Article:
Tuesday, April 12, 2016

The Ideal of Gita

The Gita not only speaks of the goal of life's journey but also of various stages of the journey.  It teaches one how to counter problems and challenges of life and also how to be preventive with regard to various crises and emergencies of life.  This,  of course,  it does not do by asking us to take an insurance cover but by asking us to develop right orientation to life and by equipping ourselves with strength and faith.  The real happiness,  says the Gita,  is not in acquiring the objects of sense pleasure but in training our senses.  If we do not train our senses,  we become slaves to them.  And what can a slave expect from a master from a ruthless master?  When one develops self-control through proper training and patience,  one develops a peaceful mind-  this,  and not meaningless acquisition and reckless pampering of senses and ego,  is the real source of happiness.  It is not just temporary'peace of mind'  that Gita speaks of but getting established in Peace with a capital P.  It teaches us how to seek it and become free from a sorrow forever.  In the tranquillity of mind,  all sorrow is destroyed.  For the intellect of him,  who is tranquil-minded,  is soon established in firm ness.

Contrary to what popular consumerist culture advocates,  Gita's way to peace and joy is to search for it within.  Sri Krishna describes a man who has found this inner source thus:  whose happiness is within,  whose relaxation is within,  whose light is within,  that Yogi alone,  becoming Brahman,  gains absolute freedom.

In another place,  the Gita describes three types of joys originating from three gunas namely,  sattua,  rajas and lamas:  That which is like poison at first,  but like nectar at the end:  that happiness is declared to be sattuika,  born of translucence of intellect due to Self-realisation.  That which arises from the contact of objects of senses,  at first like nectar,  but at the end like poison,  that happiness is declared to be rajasik That happiness which begins and results in self-delusion arising from sleep,  indolence,  and miscomprehension,  that is declared to be tamasika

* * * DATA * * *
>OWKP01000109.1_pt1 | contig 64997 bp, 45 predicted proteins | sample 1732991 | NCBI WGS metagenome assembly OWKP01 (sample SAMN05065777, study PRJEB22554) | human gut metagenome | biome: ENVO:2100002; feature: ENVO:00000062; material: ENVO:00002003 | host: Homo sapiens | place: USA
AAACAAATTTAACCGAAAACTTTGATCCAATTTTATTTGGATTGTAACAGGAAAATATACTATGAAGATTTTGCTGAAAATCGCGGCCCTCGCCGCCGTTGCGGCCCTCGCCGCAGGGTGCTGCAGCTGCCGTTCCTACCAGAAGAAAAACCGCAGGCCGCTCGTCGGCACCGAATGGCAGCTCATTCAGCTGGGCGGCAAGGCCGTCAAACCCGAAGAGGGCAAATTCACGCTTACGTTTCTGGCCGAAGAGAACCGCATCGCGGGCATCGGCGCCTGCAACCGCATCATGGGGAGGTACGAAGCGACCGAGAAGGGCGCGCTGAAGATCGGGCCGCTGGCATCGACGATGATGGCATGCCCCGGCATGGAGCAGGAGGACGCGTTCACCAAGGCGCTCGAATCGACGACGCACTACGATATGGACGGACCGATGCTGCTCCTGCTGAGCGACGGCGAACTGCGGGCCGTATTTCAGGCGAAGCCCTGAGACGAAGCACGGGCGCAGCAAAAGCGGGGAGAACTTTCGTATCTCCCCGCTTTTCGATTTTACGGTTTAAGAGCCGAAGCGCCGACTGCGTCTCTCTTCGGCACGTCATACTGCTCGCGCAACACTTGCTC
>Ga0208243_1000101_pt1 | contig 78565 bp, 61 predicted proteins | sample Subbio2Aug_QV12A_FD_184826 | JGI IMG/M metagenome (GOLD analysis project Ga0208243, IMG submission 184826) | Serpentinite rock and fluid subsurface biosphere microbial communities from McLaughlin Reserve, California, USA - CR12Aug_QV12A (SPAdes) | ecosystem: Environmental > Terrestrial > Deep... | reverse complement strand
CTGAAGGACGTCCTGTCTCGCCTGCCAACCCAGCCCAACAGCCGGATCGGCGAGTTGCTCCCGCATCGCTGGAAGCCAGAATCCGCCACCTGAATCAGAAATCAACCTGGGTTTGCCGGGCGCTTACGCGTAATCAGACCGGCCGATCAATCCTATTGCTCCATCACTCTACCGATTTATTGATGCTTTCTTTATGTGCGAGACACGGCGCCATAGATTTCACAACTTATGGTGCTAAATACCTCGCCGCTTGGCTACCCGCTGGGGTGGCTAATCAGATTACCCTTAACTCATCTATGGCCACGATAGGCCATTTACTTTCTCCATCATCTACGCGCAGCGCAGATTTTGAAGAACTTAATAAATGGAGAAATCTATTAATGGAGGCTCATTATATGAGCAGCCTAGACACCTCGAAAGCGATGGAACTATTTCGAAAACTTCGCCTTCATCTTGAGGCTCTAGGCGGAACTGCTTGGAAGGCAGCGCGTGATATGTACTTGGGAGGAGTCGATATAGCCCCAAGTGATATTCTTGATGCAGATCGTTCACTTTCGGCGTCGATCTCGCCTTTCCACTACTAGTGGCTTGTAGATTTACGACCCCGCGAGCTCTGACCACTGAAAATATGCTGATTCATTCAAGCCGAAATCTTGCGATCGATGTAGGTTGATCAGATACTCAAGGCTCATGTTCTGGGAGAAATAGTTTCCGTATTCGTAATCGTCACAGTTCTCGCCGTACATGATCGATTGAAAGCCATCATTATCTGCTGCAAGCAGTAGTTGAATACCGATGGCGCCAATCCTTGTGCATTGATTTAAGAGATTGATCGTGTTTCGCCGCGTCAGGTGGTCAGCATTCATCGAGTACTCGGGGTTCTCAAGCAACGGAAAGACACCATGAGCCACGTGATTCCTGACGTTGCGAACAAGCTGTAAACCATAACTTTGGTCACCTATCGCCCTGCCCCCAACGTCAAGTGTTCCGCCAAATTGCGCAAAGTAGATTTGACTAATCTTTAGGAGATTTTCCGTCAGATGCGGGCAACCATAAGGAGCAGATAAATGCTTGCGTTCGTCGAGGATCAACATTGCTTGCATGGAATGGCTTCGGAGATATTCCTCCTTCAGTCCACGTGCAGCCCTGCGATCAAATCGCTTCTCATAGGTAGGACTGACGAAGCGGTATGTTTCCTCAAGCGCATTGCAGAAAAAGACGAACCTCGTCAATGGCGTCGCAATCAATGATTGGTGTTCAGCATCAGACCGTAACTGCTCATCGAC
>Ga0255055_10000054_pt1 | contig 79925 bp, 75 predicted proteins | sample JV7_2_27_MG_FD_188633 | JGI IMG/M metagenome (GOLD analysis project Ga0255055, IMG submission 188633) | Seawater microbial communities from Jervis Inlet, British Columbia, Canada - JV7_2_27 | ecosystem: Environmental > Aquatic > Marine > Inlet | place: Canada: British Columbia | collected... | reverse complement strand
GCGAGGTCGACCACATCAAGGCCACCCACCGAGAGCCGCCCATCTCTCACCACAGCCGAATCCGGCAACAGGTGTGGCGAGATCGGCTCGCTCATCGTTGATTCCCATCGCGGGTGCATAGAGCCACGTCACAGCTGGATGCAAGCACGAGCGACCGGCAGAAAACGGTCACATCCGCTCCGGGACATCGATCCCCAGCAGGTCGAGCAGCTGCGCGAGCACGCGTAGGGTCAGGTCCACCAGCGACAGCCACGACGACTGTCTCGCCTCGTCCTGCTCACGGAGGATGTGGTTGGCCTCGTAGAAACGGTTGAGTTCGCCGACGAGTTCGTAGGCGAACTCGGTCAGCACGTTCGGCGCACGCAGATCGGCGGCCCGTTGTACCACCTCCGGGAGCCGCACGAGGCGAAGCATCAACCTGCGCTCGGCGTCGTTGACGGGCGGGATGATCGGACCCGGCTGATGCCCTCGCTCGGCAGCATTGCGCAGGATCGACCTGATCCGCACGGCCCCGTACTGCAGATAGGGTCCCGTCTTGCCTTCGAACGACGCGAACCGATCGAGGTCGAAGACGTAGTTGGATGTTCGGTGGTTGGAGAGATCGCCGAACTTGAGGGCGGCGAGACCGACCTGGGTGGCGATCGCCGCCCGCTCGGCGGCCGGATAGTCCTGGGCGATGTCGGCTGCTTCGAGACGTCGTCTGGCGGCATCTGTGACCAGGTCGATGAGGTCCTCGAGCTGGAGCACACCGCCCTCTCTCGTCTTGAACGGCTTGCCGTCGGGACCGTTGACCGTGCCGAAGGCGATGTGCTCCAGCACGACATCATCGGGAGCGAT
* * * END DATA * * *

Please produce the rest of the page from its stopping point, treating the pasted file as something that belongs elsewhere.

In his evolutionary march towards greater wisdom and maturity,  man learns and progresses from tamasika to rajasika happiness and to sattvika happiness and even beyond.  This happiness is not inviting at the beginning but seeking which it finally leads one to a joy which is free from all remorse,  guilt and anxiety.  It is the pure joy of our being.  In Gita is found the message not only of personal development but a plan for collective good and development,  Sri Krishna cautions all men, especially leaders and elders,  to be careful in whatever they do.Freedom entails responsibility.lt is not mere freedom to act but the freedom to be that is vital and necessary for growth and true well-being.  Says Gita

In one of the verses in praise of Gita that appears in an auxiliary work,  Sri Krishna says. 'Gita is My heart The word Gita itself means a song and when it comes from the heart of God,  it should be taken to mean the best advice Sri Krishna,  the Godhead personified,  has to give to anyone.  Of course,  whatever God gives is best and good for others but we should not forget that when a man is joyful,  he bursts into a humming melody and a song,  emerges from his heart.  It may be the song that he has heard and admired earlier or a song which he composes impromptu.  Singing a song is thus a spontaneous outburst of a joyful heart.  In the same way,  Gita,  Sri Krishna's outpouring in the form of his song,  the Song of God,  is born of joyfulness and goodwill.  And it comes from God's heart.  In other words,  the Gita is born of His deep concern and love for humanity.

Krishnam vande jagadgurum
God bless you all

please visit
Gita's significance
Bhagavad gita ( what is the karma yoga )
How to Worship God